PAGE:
A University of Alberta researcher is developing an inventive solution to a problem plaguing health-care research around the world: how to make data-driven decisions without compromising the privacy of personal medical records.
Dean Eurich, professor in the School of Public Health, is academic lead on a project that has successfully created a “synthetic data” set that mirrors Albertans’ use of the health-care system without breaching their privacy.
“In Alberta we have some of the best health-care data available of any jurisdiction in Canada with pharmacy, lab, physician, hospital and immunization records all integrated across the province,” said Eurich.
“Now we have the potential to liberate that data with this privacy-enhancing technology,” Eurich said. “The synthetic data can be used to conduct research, train students and plan public health measures while protecting patients and their records.”
Opening access, protecting privacy
The synthetic health data project is sponsored by Health Cities, an Edmonton-based non-profit, in partnership with the School of Public Health, the Institute of Health Economics, pharmaceutical company Merck Canada and synthetic generation group Replica Analytics, with advice from Alberta Innovates and the Office of the Information and Privacy Commissioner of Alberta.
In the first project of its kind in Canada, the researchers used machine learning to create a computer model based on 100,000 Albertans’ health-care records. Using baseline characteristics and starting values from the real data, they then generated doctor’s visits, diagnoses and prescriptions. Further testing showed they had created a record that mimics the real-world data but cannot be traced back to individual patients.
“Health Cities works with innovators from the health system, academia and industry to drive new models of care,” explained Health Cities CEO Reg Joseph. “The goal is to drive economic growth and improve overall health outcomes, and the key to that is data.”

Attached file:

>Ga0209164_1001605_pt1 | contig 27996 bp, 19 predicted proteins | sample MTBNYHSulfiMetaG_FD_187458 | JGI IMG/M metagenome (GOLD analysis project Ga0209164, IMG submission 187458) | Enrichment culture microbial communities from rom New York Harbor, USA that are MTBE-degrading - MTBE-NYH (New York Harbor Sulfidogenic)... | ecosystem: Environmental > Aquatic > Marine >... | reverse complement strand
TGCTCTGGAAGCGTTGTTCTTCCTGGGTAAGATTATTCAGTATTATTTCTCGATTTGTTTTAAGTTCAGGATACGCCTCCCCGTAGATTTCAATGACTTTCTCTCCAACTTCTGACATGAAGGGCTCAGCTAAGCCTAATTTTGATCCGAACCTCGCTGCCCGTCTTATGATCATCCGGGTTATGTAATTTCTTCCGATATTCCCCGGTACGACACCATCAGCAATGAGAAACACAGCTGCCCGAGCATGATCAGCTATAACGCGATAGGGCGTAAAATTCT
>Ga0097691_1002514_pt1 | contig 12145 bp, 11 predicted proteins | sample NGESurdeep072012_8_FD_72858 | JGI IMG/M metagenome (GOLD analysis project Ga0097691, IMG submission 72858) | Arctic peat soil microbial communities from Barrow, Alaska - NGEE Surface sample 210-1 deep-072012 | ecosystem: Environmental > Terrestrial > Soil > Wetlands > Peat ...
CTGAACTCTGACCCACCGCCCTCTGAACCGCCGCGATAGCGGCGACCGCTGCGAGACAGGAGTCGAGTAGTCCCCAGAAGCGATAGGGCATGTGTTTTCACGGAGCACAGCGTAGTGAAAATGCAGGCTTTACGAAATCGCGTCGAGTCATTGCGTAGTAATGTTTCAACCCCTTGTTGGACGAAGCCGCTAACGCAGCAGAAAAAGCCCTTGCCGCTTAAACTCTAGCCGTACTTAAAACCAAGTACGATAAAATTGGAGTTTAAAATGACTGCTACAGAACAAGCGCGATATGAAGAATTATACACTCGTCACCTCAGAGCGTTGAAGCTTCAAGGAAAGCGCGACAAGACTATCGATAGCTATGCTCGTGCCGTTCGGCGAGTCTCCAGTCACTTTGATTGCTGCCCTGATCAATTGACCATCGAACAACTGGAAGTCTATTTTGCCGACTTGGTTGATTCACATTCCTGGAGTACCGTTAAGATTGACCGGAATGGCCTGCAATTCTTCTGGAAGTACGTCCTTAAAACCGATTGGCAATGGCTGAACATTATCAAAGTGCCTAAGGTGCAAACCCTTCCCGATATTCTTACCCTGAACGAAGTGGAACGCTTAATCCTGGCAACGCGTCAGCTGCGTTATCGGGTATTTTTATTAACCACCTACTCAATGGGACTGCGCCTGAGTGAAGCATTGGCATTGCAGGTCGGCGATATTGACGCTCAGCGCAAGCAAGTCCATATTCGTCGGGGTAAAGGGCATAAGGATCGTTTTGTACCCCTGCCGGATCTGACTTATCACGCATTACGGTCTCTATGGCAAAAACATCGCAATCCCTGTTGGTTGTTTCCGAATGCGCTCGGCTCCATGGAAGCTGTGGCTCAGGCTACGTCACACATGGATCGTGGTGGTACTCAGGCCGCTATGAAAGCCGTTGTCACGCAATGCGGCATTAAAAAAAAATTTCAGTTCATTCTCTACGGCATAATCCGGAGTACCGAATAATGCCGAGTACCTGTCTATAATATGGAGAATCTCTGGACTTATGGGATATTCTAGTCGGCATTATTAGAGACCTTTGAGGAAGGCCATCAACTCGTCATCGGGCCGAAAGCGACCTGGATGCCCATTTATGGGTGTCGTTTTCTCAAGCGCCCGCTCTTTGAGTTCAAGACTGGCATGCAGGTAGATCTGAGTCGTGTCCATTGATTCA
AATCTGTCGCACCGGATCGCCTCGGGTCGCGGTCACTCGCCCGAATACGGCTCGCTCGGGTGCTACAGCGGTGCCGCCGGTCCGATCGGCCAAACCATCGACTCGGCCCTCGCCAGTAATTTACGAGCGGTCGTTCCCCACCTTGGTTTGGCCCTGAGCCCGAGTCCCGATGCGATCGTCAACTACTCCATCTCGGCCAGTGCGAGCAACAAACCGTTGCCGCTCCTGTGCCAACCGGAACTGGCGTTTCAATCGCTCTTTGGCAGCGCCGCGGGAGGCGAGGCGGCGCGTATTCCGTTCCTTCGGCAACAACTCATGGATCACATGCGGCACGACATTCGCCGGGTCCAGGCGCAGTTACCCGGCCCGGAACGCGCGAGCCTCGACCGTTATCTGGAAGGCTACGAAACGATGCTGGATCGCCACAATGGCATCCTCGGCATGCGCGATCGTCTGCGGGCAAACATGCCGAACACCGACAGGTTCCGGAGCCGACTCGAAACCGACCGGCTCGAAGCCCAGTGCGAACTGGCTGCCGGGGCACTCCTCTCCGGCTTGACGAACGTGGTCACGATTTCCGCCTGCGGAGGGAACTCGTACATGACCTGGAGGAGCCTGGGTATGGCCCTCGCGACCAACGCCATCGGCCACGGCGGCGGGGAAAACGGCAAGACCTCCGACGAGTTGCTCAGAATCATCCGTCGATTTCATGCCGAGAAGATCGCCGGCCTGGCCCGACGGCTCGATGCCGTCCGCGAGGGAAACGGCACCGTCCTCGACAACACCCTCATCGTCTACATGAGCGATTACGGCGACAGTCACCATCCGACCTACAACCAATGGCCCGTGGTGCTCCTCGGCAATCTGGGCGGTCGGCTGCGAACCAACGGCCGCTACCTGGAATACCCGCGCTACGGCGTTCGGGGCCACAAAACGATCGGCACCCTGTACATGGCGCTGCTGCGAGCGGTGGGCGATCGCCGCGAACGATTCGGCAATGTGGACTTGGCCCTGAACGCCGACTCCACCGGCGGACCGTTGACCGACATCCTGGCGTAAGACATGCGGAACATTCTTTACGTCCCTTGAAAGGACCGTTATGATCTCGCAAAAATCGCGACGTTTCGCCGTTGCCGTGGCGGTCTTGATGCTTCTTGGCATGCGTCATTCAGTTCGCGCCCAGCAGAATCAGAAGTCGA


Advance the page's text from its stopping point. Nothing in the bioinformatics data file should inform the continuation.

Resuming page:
“That’s where Health Cities gets excited about this project — opening doors that have been previously closed.”
Training students, testing innovations, improving outcomes
Joseph noted that synthetic health data could be used by computer science students who would normally have to go through many regulatory hoops to practise their skills using real health records.
“Those students need access to really big data sets,” Joseph said. “If they don’t get health data, they will move on to other fields such as the environment or transportation, and we really need data scientists in health care.”
Eurich, who is also program director of the U of A’s clinical epidemiology program and a member of the Alberta Diabetes Institute, hopes synthetic data can help pharmaceutical companies improve their medications.
“Companies don’t currently have good access to data about how their drugs are being used in the population — what are the average patients’ age or geographic location, and how do their lab results change as they progress from one drug to the next?” he explained.
“Analyzing this data could help them target patient groups where medications and services are being underutilized based on the evidence, so they can identify the right drug for the right person at the right time.”
Eurich noted that while synthetic data has the potential to give a leg up to innovation in the health-care system, results will always need to be confirmed by further research.
“This method is only hypothesis-generating,” he said. “You’re always going to have to go back and do proper studies with the real data.”
The synthetic health data could also be used to predict outcomes for new policies. “If we introduce a new drug that could reduce hospitalizations, how would that change costs to the health-care system, for example?” Eurich said.
“The model allows us to see into the future by simulating conditions that may not yet exist in the real data.”
Eurich said this first synthetic data study was relatively small compared with the complexity and number of records in the real health-care system. Now his team will tackle a larger data set based on 250,000 records of Albertans with diabetes, building in more than 50 variables such as drugs and other illnesses, in an attempt to reliably reproduce useful anonymized records.